Fight over building new court centers on equality in Mississippi’s majority-black capital city.


Jackson, Miss. (AP) - The constitutional right to equal treatment under the law is at the center of a months-long legal battle. a state run court In part of Jackson, Mississippi's majority-black capital.

A federal judge is set to hear arguments Dec. 19 on the Capitol Complex Improvement District Court, which is scheduled to be created Jan. 1.

The new court will be led by a state-appointed judge and prosecutors, and will be the equivalent of a municipal court handling misdemeanor cases. Municipal judges and prosecutors in Mississippi are generally appointed by local elected officials, but legislators who created the CCID court said it was part of a package to fight crime.

The Justice Department says the new court would continue Mississippi's long history of trying to suppress the rights of Black people to participate in government.

Kristen wrote, "Like many previous efforts to weaken black political power, (the law) would desegregate the majority-black city of Jackson to the detriment of local control and self-governance of its judicial system and the ability to enforce its municipal laws." Does." Clark, Assistant Attorney General of the department's Civil Rights Division, and Todd Gee, U.S. attorney for South Mississippi, filed the Dec. 5 federal court filing.

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The state's Republican attorney general disagrees, saying in a separate filing Thursday that the NAACP and the Jackson residents who are suing the state have failed to prove they will be harmed.

Mississippi Attorney General Lynn Fitch and Special Assistant State Attorney General Rex Shannon wrote on behalf of Fitch, Mississippi Public Safety Commissioner Sean Tyndall and Capitol Police Chief Bo Luckey that stopping construction of the new courthouse would cause irreparable harm.

"The Legislature established the CCID Court to address Jackson's clearly recognized, ongoing public-safety and criminal-justice emergencies," Fitch and Shannon wrote. “Those emergencies seriously impact not only people who live in Jackson, but all Mississippians.”

The plaintiffs are asking U.S. District Judge Henry Wingate to block construction of the new courthouse in the district, which includes state government buildings and some residential and business areas in the city, including predominantly white neighborhoods.

The court will hear misdemeanor cases, with judges appointed by the chief justice of the state Supreme Court and prosecutors appointed by the state attorney general – both of whom are white and politically conservative.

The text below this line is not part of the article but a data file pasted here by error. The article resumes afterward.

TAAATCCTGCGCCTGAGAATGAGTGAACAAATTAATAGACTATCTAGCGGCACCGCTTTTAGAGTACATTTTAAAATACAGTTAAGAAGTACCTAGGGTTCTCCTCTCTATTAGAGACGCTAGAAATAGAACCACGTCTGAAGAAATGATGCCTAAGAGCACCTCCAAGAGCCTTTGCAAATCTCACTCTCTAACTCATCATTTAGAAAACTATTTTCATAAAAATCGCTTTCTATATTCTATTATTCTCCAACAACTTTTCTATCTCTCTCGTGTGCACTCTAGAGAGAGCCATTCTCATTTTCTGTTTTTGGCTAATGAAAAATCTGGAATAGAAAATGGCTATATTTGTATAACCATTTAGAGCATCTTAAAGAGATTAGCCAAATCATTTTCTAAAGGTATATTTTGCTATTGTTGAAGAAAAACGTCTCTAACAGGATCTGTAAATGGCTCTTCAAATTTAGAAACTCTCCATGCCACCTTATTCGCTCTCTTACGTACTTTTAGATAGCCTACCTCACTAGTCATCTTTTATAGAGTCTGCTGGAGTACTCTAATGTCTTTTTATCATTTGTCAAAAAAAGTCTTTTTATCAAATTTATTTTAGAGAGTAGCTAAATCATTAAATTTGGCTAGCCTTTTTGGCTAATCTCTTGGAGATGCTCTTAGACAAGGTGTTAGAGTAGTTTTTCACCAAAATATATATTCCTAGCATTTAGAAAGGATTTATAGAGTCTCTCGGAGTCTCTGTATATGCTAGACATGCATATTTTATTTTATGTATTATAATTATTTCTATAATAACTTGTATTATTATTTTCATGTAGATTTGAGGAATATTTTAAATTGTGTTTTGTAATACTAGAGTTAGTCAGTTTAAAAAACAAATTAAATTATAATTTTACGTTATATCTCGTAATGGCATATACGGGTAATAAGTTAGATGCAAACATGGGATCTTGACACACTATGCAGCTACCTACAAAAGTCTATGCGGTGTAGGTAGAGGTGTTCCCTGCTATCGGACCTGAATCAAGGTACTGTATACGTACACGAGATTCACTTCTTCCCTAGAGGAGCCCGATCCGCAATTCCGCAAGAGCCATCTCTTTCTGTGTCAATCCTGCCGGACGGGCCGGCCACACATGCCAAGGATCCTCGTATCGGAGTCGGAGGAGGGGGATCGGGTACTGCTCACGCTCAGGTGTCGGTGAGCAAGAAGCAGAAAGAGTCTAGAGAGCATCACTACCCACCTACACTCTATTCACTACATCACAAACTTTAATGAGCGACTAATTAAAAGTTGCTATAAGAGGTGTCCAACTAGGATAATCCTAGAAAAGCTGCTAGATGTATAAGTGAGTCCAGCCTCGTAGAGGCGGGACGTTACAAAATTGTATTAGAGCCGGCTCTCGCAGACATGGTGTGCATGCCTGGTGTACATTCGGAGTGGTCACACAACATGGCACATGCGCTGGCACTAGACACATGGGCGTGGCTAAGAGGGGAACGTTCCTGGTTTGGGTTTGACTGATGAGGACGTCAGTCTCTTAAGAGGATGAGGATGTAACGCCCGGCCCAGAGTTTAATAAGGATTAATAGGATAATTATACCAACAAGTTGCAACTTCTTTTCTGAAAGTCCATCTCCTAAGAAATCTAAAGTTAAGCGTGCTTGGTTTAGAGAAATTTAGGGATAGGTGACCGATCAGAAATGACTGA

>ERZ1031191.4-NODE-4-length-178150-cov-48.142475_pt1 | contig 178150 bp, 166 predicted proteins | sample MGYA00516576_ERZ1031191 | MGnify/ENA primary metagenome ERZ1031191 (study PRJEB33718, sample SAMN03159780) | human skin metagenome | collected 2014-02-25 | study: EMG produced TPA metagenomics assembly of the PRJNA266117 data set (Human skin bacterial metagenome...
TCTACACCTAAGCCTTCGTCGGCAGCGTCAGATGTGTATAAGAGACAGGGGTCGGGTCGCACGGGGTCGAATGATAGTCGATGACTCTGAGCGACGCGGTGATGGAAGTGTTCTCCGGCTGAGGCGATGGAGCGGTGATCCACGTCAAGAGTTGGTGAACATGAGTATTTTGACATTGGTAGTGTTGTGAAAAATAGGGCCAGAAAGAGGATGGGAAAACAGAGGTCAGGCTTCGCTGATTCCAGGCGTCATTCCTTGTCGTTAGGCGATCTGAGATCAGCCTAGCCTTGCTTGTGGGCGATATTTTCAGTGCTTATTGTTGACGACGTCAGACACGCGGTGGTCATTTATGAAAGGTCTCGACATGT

Opponents say the new court will impact not only people who live or work in the district, but also people who have been fined for speeding or other misdemeanor violations.

Mississippi legislators voted during the spring term. expand area For the state-run Capitol Police to patrol inside Jackson. He also voted to authorize the Chief Justice to appoint four judges To serve with four elected circuit court judges in Hinds County, where Jackson is located, and to create the Capitol Complex Improvement District Court.

Opponents of the changes were Republican Governor Tate Reeves and the Republican-controlled and majority-white Legislature. usurpation of local autonomy in Jackson and Hinds counties, both of which are majority-black and governed by Democrats.

Justice Department officials wrote that creating a new municipal-level court with state-appointed judges and prosecutors unconstitutionally treats Jackson residents differently from other Mississippi residents.

Lifelong Jackson resident Frank Figures, who is black and describes himself as a community activist and NAACP member, wrote in a court filing on Nov. 13 that the chief justice and attorney general "are hostile to me as a voter." Are not accountable."

Chief Justice Mike Randolph is elected from a district that does not include Jackson. Fitch won a second term during the statewide election on November 7, but trailed her Democratic challenger in Hinds County.

"Given the long history of racism in Mississippi, my vote is the best means of ensuring that public officials will treat me and my community fairly and equally," Figures wrote. Vote, and as far as I can tell, they have made no effort to understand my community.

Mark Nelson, an attorney representing Randolph, responded in a filing on November 16, asking Wingate to remove "derogatory" statements of Figures and other NAACP members from the court record.

"Allegations of racism without facts or evidence are harassing and reprehensible," Nelson wrote.

In September, the state Supreme Court repealed part of the same law Dealing with circuit court judges appointed to handle felony cases and civil lawsuits. The judges said Mississippi law allows the chief justice to appoint judges for specific reasons, such as dealing with pending cases. But he wrote that he saw "nothing special or unique" about the four circuit judges appointed to law this year. Randolph recused himself from that case.

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